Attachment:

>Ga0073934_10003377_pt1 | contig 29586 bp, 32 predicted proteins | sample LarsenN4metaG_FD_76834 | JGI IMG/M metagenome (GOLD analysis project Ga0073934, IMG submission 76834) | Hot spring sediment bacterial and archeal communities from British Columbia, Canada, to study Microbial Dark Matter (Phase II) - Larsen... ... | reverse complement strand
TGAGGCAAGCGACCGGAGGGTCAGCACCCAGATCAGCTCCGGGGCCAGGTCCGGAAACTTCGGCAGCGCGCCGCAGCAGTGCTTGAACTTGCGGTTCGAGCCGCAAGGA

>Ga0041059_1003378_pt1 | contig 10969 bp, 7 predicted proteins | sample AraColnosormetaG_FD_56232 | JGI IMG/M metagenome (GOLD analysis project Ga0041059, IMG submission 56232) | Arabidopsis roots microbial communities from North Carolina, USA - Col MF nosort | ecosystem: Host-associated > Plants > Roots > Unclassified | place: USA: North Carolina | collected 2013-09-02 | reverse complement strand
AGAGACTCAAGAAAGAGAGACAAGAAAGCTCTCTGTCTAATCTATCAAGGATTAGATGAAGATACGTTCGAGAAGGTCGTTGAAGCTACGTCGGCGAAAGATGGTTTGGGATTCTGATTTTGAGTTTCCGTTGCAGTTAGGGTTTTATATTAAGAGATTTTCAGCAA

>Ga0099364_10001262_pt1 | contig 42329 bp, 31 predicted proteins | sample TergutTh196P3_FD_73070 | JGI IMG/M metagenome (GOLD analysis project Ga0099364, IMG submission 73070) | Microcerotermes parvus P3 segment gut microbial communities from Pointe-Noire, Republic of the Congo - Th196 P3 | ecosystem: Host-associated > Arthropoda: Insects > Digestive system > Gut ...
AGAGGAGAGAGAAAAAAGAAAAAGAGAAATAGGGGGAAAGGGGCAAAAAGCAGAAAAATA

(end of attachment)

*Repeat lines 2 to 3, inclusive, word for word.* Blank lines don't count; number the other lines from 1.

TGAGGCAAGCGACCGGAGGGTCAGCACCCAGATCAGCTCCGGGGCCAGGTCCGGAAACTTCGGCAGCGCGCCGCAGCAGTGCTTGAACTTGCGGTTCGAGCCGCAAGGA

>Ga0041059_1003378_pt1 | contig 10969 bp, 7 predicted proteins | sample AraColnosormetaG_FD_56232 | JGI IMG/M metagenome (GOLD analysis project Ga0041059, IMG submission 56232) | Arabidopsis roots microbial communities from North Carolina, USA - Col MF nosort | ecosystem: Host-associated > Plants > Roots > Unclassified | place: USA: North Carolina | collected 2013-09-02 | reverse complement strand